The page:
Having trouble finding innovative projects to fund? Then how do grants with "no eligibility criteria" and "no closing date" grab you?
Heritage project officer Andrew Trump from the NSW Office of Environment and Heritage (pictured below) certainly raised eyebrows in his talk on the "Heritage Near Me" grants structure in a "tribal gathering" before the Australian Institute of Grants Management -hosted Grantmaking in Australia Conference last month.
The gatherings are usually hush-hush to allow the free flow of ideas, but Mr Trump (no relation!) gave us special permission to reproduce some of his comments here.
His office had faced high expectations within tight timelines to come up with a plan to better recognise and preserve NSW's local heritage. With $16 milion looking for a good home in just three years, the department was forced to examine creative solutions to the usually long-winded grant process.
After consulting local councils - with an unexpectedly high (70%) response rate - the office developed a model for strategic projects to capture "good projects outside the usual guidelines".
Strict criteria for applications were discarded for "expressions of interest", which prompted collaboration between communities, local government, Aboriginal land councils and local MPs.
Mr Trump says the model relies on the office's "heritage roadshow team", which acts as a catalyst for projects with its mix of specialists in heritage conservation, archaeology, Aboriginal culture, communications and project design.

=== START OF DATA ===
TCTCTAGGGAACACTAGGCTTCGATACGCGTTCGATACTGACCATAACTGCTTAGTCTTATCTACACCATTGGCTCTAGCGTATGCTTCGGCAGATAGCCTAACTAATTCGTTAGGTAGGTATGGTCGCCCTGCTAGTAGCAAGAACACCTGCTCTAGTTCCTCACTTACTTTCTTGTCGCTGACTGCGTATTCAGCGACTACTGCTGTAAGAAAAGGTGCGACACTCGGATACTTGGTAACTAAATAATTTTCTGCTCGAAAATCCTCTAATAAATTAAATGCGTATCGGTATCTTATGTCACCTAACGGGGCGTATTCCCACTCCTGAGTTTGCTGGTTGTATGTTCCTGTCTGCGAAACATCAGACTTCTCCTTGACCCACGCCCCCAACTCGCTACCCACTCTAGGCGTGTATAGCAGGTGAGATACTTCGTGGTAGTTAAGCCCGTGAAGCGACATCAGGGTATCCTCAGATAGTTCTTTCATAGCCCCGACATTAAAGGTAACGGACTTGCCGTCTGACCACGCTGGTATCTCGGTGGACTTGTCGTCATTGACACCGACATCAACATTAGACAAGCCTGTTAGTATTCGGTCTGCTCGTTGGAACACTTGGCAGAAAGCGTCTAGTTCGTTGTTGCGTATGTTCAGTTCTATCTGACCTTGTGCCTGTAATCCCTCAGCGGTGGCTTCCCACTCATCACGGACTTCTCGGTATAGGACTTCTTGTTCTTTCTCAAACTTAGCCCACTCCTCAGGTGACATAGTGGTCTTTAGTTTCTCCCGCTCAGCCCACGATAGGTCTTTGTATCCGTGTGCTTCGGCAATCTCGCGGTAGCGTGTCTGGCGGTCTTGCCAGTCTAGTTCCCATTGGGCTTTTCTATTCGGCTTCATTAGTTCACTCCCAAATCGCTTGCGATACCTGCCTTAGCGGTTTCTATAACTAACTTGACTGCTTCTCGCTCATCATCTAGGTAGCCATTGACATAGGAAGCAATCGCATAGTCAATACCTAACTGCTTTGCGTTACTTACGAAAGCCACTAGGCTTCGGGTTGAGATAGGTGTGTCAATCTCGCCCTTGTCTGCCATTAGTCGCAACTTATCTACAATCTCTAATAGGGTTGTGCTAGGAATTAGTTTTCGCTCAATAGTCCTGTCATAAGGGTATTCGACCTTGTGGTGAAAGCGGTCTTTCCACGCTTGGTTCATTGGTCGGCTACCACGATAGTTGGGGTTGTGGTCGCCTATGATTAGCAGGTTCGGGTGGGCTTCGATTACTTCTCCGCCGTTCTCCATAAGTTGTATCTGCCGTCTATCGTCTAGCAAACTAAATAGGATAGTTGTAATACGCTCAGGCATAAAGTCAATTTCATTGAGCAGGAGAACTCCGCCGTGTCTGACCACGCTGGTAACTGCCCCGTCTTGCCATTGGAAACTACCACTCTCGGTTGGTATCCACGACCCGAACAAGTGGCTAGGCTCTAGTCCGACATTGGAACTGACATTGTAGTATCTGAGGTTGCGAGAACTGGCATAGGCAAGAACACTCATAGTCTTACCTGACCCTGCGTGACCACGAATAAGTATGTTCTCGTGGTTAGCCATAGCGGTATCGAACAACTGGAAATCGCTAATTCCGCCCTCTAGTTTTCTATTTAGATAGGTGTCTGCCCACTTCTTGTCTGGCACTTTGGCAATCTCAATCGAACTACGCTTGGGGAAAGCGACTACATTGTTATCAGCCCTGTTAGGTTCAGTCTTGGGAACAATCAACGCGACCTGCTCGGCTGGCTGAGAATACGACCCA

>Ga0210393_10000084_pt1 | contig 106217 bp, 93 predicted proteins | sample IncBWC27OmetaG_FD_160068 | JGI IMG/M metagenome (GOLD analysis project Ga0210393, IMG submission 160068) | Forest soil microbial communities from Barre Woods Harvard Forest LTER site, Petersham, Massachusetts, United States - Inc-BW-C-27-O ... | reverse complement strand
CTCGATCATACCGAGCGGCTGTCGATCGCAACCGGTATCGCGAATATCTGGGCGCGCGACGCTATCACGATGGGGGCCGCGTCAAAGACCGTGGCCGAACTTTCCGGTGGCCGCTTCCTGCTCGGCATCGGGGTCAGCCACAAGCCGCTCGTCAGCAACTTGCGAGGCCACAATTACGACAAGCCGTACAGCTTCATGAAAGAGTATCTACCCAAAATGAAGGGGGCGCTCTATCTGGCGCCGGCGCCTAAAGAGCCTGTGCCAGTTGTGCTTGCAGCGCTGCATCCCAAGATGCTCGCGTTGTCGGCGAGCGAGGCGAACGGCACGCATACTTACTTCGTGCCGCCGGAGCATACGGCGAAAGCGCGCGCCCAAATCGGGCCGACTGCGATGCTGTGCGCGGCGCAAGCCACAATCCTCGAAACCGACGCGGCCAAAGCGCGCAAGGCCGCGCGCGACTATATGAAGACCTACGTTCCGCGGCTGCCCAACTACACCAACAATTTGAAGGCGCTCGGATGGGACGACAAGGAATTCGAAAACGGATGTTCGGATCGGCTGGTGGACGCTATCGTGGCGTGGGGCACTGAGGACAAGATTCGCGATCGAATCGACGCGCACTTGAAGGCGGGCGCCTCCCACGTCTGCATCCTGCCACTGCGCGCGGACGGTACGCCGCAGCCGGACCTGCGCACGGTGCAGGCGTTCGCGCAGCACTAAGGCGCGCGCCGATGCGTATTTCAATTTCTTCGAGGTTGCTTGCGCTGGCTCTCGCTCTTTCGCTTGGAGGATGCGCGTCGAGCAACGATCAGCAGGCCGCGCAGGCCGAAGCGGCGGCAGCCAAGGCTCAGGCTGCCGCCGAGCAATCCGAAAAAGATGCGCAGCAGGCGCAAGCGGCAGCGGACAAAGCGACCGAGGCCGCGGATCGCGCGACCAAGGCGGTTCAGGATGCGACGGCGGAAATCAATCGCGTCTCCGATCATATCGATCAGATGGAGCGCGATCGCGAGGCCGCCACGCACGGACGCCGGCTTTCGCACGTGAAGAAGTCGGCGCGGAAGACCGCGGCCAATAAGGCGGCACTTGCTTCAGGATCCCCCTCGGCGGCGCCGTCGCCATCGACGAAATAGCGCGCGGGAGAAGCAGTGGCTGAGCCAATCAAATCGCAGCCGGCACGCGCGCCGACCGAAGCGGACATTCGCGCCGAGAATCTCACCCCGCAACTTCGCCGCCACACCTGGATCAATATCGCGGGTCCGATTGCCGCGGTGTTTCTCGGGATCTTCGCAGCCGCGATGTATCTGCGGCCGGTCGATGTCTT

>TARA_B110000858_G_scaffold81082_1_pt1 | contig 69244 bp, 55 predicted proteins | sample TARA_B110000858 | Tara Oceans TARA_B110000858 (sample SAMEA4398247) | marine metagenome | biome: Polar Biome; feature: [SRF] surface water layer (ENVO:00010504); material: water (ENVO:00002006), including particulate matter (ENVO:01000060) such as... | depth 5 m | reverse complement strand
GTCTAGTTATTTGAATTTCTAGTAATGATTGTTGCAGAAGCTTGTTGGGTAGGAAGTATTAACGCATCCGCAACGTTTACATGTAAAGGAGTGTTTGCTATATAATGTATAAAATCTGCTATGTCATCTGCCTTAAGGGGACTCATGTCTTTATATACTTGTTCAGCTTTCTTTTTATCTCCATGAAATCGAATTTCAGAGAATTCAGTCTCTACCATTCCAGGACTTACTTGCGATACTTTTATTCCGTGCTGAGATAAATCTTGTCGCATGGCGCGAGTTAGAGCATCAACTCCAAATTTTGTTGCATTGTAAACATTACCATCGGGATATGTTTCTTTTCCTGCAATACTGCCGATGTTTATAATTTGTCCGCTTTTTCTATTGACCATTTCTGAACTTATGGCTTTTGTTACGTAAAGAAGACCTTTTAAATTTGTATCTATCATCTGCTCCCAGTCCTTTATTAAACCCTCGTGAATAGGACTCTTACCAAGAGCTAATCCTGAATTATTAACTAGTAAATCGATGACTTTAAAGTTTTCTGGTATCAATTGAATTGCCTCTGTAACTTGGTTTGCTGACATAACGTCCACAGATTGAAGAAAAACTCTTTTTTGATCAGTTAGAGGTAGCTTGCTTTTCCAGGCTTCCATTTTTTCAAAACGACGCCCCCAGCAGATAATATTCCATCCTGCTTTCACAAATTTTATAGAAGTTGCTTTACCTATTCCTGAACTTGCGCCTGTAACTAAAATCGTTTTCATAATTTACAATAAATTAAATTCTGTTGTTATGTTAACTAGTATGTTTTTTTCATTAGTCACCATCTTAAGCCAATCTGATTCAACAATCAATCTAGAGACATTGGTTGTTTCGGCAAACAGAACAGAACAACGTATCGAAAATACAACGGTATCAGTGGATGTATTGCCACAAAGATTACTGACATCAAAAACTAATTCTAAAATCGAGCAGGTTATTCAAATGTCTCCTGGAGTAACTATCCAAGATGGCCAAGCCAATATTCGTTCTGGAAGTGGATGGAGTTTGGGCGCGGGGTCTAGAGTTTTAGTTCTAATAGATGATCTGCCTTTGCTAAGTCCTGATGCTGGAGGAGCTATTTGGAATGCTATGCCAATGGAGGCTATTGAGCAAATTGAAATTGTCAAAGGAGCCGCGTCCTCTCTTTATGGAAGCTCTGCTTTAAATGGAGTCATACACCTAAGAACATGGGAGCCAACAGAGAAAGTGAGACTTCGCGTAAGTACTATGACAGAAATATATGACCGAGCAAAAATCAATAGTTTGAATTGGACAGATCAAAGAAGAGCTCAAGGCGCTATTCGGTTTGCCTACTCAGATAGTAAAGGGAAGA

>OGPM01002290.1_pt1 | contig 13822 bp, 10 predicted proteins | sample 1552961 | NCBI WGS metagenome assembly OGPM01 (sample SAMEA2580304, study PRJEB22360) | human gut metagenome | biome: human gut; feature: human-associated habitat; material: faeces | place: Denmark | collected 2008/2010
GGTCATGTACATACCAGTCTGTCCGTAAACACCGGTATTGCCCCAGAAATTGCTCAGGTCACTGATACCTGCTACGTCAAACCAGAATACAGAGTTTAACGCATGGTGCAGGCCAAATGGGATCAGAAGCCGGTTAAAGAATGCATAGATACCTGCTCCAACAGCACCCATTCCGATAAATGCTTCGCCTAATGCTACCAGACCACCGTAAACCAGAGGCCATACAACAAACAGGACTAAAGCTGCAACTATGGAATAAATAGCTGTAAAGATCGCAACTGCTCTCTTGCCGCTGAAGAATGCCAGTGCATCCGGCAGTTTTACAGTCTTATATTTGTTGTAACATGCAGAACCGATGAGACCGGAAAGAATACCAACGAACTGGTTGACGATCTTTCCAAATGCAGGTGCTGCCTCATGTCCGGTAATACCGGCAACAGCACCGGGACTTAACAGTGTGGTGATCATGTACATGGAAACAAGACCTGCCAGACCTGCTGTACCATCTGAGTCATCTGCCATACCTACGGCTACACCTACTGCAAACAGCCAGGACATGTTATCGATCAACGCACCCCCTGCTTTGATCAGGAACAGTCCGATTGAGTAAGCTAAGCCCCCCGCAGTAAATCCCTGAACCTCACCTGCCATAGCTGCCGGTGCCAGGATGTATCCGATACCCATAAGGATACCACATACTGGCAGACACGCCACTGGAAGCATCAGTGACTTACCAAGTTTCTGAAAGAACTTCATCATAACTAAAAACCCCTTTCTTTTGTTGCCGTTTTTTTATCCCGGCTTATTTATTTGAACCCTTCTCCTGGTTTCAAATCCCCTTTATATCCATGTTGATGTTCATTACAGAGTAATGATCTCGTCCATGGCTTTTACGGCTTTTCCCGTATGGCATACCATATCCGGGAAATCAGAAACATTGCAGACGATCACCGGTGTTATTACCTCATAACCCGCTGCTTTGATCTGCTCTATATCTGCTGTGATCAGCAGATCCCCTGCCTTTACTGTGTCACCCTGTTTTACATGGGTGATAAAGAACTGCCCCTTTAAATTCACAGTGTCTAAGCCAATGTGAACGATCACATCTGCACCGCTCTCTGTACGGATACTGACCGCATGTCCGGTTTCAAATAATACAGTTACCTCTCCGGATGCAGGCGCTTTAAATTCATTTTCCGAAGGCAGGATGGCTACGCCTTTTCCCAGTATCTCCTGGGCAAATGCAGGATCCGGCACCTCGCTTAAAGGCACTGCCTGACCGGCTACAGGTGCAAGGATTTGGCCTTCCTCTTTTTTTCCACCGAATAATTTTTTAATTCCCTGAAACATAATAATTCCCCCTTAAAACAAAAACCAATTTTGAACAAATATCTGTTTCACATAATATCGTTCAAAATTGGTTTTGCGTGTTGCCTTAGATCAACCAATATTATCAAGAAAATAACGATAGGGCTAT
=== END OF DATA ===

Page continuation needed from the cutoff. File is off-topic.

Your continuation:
In Broken Hill, this saw a one-off pub restoration morph into a three-day skills workshop for brickies by a heritage stonemason (see image at bottom). That in turn developed into a week of events in partnership with the city council and community groups late last year, including 60 heritage tours of the historic town.
One thousand people took part in what is the first of a string of planned regional events.
Mr Trump admits the process is "resource intensive" (read: more expensive) but says there are big pay-offs. "There were so many projects that are so different from each other, many of them wouldn't get up because they'd fail the eligibility criteria," he says.
Mr Trump says many grantmakers' often strict conditions rule out great projects that don't fit their guidelines.
"During the consultation process, we saw great projects that wouldn't have met eligibility criteria, because we wouldn't have even thought of those projects when we wrote the guidelines."
While grantmakers afraid of failure are using eligibility criteria "to manage risk", "getting more involved mitigates that risk", he explains.
"It does need more than a standard grants program. But in our case, we have been able to quarantine a proportion of the program's budget to go towards ... a team that can provide face-to-face support, to get better outcomes, where others might just drop the money and run.
"You might be putting less money in the grants budgets themselves, but get better outcomes anyway."
Four local councils around Australia have been working with SmartyGrants to open up their data. Learn more about the open data pilot project.
One of the best things funders can do to help grant recipients, and themselves, is to buy better software to help them better monitor outcomes.
Thinker in Residence Chris Borthwick considers the possibilities for artificial intelligence in grantmaking, and suggests that big data has changed the game.
Philanthropist Mae Hong says the biggest surprise was that we were all so surprised by Trump's US election win, but that the resulting political turmoil is a wake-up call for funders with the power to push for change.